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Measured Realism and Statistical Inference: An Explanation for the Fast Progress of "Hard" Psychology
J. D. Trout
Philosophy of Science
Vol. 66, Supplement. Proceedings of the 1998 Biennial Meetings of the Philosophy of Science Association. Part I: Contributed Papers (Sep., 1999), pp. S260-S272
Stable URL: http://www.jstor.org/stable/188776
Page Count: 13
You can always find the topics here!Topics: Cognitive psychology, Null hypothesis, Metaphysics, Test theory, Explanation theories, Statistical inferences, Scientific method, Psychometrics, Social psychology, Cognition
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The use of null hypothesis significance testing (NHST) in psychology has been under sustained attack, despite its reliable use in the notably successful, so-called "hard" areas of psychology, such as perception and cognition. I argue that, in contrast to merely methodological analyses of hypothesis testing (in terms of "test severity," or other confirmation-theoretic notions), only a patently metaphysical position can adequately capture the uneven but undeniable successes of theories in "hard psychology." I contend that Measured Realism satisfies this description, and characterizes the role of NHST in hard psychology.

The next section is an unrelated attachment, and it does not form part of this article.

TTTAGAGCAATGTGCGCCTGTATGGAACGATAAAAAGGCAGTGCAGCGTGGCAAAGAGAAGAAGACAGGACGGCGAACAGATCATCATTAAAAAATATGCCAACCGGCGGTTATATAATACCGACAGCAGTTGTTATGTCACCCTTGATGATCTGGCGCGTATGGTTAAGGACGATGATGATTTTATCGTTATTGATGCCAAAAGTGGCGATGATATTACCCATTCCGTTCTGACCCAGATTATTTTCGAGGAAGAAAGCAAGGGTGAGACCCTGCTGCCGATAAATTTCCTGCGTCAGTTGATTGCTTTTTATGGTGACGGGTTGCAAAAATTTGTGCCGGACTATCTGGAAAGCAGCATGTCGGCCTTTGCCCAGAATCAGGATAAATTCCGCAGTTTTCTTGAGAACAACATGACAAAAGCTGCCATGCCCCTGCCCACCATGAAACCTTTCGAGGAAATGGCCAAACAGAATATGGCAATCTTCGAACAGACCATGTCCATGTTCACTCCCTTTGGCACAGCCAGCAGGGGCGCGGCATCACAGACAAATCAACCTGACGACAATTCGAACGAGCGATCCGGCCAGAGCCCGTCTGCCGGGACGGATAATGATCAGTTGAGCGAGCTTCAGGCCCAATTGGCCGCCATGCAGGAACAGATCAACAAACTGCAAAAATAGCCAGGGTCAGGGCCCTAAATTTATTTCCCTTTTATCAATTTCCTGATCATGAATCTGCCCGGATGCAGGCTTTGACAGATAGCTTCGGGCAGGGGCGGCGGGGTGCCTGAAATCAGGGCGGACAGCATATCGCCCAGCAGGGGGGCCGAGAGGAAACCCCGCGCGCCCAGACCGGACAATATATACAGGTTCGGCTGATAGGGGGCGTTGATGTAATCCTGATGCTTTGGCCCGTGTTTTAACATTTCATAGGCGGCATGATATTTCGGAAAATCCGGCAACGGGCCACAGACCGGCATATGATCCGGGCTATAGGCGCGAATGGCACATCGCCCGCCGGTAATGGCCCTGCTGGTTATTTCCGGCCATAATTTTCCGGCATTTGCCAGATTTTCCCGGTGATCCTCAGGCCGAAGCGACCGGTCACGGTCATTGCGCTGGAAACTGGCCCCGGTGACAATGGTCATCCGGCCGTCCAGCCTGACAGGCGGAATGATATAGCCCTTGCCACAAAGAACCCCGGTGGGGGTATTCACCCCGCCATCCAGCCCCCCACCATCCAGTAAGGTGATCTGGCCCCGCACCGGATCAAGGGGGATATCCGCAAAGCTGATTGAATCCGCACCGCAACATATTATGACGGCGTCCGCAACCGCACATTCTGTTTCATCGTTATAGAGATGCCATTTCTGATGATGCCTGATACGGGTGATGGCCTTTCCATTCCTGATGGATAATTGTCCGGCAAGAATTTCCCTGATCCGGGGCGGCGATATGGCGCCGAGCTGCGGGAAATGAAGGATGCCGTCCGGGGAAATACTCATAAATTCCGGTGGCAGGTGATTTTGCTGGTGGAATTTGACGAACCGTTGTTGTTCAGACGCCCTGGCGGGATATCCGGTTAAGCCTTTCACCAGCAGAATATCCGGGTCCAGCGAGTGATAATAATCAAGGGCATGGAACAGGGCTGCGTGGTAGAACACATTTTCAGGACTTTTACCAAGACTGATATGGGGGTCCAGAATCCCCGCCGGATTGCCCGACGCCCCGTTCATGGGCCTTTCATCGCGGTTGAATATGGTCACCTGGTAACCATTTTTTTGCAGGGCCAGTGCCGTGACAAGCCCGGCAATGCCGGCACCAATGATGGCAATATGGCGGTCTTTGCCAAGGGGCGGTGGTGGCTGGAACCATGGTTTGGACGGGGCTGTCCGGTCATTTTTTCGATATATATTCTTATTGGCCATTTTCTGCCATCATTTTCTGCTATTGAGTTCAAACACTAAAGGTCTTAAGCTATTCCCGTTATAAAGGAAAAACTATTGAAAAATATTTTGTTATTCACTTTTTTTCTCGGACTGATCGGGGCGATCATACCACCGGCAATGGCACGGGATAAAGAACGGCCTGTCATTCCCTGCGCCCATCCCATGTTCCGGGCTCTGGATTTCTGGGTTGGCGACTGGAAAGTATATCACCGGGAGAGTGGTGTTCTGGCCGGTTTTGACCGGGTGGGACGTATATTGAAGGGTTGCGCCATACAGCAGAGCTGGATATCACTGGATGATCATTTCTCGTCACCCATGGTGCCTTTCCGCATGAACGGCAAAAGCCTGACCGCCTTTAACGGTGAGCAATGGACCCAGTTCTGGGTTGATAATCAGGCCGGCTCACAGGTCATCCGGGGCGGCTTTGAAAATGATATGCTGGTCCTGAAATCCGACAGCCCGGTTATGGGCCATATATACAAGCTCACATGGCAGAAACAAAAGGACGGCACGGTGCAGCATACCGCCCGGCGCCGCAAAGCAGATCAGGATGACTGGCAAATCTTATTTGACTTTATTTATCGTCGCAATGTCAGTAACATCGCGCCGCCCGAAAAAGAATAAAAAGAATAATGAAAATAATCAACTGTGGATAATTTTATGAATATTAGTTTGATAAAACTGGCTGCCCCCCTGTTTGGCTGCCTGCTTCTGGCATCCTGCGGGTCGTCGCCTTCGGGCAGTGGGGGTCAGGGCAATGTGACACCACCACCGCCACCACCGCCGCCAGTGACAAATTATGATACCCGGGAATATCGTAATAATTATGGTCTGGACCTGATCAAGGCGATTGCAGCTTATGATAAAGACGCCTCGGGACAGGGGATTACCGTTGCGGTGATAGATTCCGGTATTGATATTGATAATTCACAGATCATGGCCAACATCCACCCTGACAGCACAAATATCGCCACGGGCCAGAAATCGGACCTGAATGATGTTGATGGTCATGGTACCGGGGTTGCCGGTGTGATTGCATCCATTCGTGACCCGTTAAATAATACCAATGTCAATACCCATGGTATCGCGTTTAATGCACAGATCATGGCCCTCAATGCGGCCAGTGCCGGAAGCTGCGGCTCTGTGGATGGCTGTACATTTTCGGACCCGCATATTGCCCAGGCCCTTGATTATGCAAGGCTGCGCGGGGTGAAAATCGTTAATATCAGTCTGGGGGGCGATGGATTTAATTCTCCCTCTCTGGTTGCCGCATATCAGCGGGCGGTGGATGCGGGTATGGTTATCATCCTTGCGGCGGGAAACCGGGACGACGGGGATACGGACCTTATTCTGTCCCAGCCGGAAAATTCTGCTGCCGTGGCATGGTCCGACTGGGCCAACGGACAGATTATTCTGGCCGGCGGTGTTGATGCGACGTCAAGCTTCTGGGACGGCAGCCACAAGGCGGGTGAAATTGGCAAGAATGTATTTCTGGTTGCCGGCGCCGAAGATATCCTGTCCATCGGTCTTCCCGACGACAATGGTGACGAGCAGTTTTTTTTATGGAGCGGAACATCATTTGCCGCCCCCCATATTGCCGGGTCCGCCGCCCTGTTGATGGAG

Philosophy of Science © 1999 The University of Chicago Press